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US Postal Service Joins Amazon In Hoverboards Debacle, Issues Its Own Restrictions

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Gadget fans who think hoverboards are a perfect Christmas gift were taken aback by an announcement from the U.S. Postal Service (USPS), which no longer sends the gizmos via air delivery.

The reason for the ban lies with increased safety concerns, as multiple reports indicated that the batteries from some hoverboards present a potential fire hazard.

"Effective immediately and until further notice, the Postal Service will ship the hoverboards only using Standard Post/Parcel Select, which travels on ground transportation, due to potential safety hazards pertaining to lithium batteries," a statement from USPS reads.

The decision of the USPS follows similar restrictive actions from major vendors and airline companies that refused to sell or transport the item.

Dedicated fans of the mailable motorized balance boards (or hoverboards, for short) can still ship or order them inside the United States by using Standard Post or Parcel Select. This means that they will have to wait a bit longer for their gadgets to arrive - up to eight business days.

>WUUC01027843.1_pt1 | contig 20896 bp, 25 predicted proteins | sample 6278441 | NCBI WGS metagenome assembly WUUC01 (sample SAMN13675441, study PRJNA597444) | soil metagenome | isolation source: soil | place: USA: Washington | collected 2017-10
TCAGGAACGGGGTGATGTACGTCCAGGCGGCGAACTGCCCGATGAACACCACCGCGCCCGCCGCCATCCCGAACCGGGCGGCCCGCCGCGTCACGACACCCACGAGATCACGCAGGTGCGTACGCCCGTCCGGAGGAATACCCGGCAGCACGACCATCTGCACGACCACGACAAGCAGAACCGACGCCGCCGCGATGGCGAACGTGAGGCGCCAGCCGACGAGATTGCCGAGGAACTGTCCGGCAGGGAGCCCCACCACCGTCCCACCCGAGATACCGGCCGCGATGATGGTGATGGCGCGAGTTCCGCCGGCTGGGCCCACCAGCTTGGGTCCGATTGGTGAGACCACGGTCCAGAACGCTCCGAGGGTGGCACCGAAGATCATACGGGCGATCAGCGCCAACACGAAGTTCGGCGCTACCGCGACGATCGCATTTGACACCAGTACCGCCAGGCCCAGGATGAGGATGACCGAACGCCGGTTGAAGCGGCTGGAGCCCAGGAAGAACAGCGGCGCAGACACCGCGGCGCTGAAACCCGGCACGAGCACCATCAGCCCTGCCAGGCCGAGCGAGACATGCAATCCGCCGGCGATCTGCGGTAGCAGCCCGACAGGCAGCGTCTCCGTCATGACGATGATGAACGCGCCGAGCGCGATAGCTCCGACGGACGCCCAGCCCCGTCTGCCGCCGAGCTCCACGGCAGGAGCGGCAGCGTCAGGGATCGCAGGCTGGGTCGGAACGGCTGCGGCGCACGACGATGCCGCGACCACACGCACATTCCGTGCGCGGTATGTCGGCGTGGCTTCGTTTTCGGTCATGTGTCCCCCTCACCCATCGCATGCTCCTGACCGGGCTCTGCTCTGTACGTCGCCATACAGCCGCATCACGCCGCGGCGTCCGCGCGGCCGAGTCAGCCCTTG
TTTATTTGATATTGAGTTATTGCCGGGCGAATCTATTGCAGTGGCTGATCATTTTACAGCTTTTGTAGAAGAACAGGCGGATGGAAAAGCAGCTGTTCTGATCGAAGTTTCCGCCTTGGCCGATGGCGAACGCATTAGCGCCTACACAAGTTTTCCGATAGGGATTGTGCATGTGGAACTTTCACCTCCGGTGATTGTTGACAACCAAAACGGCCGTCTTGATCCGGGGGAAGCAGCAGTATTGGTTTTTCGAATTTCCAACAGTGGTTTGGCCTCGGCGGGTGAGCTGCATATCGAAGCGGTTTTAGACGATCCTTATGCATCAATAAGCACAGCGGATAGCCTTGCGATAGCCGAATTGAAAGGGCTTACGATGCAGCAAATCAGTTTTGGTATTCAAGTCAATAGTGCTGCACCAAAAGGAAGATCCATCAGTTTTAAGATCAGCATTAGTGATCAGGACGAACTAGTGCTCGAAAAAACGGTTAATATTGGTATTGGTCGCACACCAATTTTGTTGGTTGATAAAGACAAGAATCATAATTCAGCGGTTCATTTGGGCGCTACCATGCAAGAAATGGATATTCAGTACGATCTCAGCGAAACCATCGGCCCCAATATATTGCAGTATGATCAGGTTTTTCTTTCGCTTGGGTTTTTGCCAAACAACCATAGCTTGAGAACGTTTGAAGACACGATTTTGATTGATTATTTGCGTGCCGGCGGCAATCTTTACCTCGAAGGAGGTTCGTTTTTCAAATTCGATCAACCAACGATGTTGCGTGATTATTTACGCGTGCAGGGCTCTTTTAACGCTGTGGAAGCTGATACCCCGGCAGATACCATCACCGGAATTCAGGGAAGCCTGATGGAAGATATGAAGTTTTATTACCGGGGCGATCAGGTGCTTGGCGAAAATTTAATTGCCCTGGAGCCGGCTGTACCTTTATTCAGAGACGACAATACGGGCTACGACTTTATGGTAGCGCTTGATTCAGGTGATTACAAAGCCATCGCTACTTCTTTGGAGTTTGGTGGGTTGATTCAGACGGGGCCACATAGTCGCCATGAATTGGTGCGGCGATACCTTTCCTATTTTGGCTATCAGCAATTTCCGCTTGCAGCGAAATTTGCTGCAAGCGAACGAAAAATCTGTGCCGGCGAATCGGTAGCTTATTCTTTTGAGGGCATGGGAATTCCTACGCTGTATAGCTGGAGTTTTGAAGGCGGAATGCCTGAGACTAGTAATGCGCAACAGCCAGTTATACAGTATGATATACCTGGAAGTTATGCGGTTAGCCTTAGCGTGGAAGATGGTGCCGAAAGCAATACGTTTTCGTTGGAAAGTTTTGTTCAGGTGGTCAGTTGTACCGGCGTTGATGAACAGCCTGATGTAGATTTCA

People looking to send hoverboards overseas as a gift are not as lucky. The company stated that no such items can be part of international mail shipments. USPS added that hoverboards are forbidden in shipments "to or from APO, FPO and DPO destinations."

Out of caution, U.S. airlines such as Delta, Southwest, United and American no longer allow passengers to carry boards in their carry-on or checked luggage.

Safety concerns about the gizmos' batteries prompted Overstock to stop selling the boards last week. Amazon also banned a number of hoverboard brands from selling on its website. The company asked all sellers of hoverboards to certify that the devices are safe. On Wednesday, Swagway boards reappeared on Amazon.

Hoverboards, in spite of their sci-fi promising name, do not actually defy gravity. The board is actually a balance mechanism, featuring two wheels with a platform between them, and use lithium ion batteries for power. When the batteries are made in suspicious shops, they pose a significant overheating risk.

The reported fire incidents were linked to the batteries in hoverboards heating up excessively.

Photo: Shannon McGee | Flickr

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